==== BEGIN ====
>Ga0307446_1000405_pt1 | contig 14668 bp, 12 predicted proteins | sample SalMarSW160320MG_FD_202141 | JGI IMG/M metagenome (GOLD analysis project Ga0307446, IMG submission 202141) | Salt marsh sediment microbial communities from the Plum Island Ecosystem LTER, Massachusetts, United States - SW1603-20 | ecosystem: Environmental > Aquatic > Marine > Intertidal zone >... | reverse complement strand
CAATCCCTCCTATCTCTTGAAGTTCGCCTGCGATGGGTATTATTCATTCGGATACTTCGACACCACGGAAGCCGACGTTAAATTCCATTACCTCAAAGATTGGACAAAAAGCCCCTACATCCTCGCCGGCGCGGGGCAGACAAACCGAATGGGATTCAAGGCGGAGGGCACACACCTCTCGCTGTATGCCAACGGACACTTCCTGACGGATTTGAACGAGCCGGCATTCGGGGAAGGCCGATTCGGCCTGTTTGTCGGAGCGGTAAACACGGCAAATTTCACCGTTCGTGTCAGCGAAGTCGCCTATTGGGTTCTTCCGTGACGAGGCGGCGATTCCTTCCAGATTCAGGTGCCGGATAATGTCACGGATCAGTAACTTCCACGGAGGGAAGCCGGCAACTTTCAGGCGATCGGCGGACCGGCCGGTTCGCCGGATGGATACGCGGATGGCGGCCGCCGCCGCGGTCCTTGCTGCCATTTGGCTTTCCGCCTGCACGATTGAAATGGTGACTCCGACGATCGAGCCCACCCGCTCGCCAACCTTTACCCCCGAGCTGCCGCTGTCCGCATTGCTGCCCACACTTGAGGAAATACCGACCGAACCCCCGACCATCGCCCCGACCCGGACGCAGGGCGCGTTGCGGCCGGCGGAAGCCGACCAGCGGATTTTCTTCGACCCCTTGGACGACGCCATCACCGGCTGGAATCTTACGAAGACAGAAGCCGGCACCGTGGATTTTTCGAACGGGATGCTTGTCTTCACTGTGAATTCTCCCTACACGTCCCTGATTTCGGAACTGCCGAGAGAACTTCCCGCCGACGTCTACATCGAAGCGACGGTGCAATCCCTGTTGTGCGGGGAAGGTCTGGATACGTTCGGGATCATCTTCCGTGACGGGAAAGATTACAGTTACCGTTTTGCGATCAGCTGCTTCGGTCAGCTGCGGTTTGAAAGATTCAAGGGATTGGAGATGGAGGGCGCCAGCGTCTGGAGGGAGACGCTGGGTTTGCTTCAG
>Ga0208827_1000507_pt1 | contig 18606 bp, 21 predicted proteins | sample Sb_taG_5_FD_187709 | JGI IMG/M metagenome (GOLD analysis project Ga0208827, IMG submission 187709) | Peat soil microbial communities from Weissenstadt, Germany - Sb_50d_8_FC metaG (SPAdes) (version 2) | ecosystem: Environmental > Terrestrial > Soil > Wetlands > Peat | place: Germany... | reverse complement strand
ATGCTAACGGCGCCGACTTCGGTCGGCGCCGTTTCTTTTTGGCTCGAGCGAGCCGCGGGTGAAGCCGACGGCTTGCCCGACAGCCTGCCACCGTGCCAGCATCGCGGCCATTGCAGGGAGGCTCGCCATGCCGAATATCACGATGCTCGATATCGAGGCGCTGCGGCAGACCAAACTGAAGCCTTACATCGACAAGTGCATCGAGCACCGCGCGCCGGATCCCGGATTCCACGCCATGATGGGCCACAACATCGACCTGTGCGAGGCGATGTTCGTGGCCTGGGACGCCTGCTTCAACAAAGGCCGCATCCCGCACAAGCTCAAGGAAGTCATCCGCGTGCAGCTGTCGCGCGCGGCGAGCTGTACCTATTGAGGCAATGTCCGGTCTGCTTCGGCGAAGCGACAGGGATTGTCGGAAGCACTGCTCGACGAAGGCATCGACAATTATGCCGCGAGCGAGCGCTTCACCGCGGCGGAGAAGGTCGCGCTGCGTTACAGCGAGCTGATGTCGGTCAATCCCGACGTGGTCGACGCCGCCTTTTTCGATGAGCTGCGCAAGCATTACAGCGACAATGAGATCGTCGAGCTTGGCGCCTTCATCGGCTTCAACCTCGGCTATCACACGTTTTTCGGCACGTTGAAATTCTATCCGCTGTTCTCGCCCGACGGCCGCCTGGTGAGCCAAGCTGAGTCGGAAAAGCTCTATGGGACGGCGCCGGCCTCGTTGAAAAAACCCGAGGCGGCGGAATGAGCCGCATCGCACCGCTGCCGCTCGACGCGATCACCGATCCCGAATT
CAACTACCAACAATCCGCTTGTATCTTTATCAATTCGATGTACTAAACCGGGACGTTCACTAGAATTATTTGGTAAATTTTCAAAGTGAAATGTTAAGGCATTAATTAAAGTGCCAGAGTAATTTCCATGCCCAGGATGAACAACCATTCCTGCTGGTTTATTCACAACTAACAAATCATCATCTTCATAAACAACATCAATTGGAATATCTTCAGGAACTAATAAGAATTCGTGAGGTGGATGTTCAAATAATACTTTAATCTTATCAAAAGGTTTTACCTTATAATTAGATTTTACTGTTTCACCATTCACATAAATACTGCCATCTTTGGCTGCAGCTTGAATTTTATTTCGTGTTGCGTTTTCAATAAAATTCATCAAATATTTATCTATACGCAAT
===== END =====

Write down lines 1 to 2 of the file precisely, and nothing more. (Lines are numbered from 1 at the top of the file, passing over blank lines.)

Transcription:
>Ga0307446_1000405_pt1 | contig 14668 bp, 12 predicted proteins | sample SalMarSW160320MG_FD_202141 | JGI IMG/M metagenome (GOLD analysis project Ga0307446, IMG submission 202141) | Salt marsh sediment microbial communities from the Plum Island Ecosystem LTER, Massachusetts, United States - SW1603-20 | ecosystem: Environmental > Aquatic > Marine > Intertidal zone >... | reverse complement strand
CAATCCCTCCTATCTCTTGAAGTTCGCCTGCGATGGGTATTATTCATTCGGATACTTCGACACCACGGAAGCCGACGTTAAATTCCATTACCTCAAAGATTGGACAAAAAGCCCCTACATCCTCGCCGGCGCGGGGCAGACAAACCGAATGGGATTCAAGGCGGAGGGCACACACCTCTCGCTGTATGCCAACGGACACTTCCTGACGGATTTGAACGAGCCGGCATTCGGGGAAGGCCGATTCGGCCTGTTTGTCGGAGCGGTAAACACGGCAAATTTCACCGTTCGTGTCAGCGAAGTCGCCTATTGGGTTCTTCCGTGACGAGGCGGCGATTCCTTCCAGATTCAGGTGCCGGATAATGTCACGGATCAGTAACTTCCACGGAGGGAAGCCGGCAACTTTCAGGCGATCGGCGGACCGGCCGGTTCGCCGGATGGATACGCGGATGGCGGCCGCCGCCGCGGTCCTTGCTGCCATTTGGCTTTCCGCCTGCACGATTGAAATGGTGACTCCGACGATCGAGCCCACCCGCTCGCCAACCTTTACCCCCGAGCTGCCGCTGTCCGCATTGCTGCCCACACTTGAGGAAATACCGACCGAACCCCCGACCATCGCCCCGACCCGGACGCAGGGCGCGTTGCGGCCGGCGGAAGCCGACCAGCGGATTTTCTTCGACCCCTTGGACGACGCCATCACCGGCTGGAATCTTACGAAGACAGAAGCCGGCACCGTGGATTTTTCGAACGGGATGCTTGTCTTCACTGTGAATTCTCCCTACACGTCCCTGATTTCGGAACTGCCGAGAGAACTTCCCGCCGACGTCTACATCGAAGCGACGGTGCAATCCCTGTTGTGCGGGGAAGGTCTGGATACGTTCGGGATCATCTTCCGTGACGGGAAAGATTACAGTTACCGTTTTGCGATCAGCTGCTTCGGTCAGCTGCGGTTTGAAAGATTCAAGGGATTGGAGATGGAGGGCGCCAGCGTCTGGAGGGAGACGCTGGGTTTGCTTCAG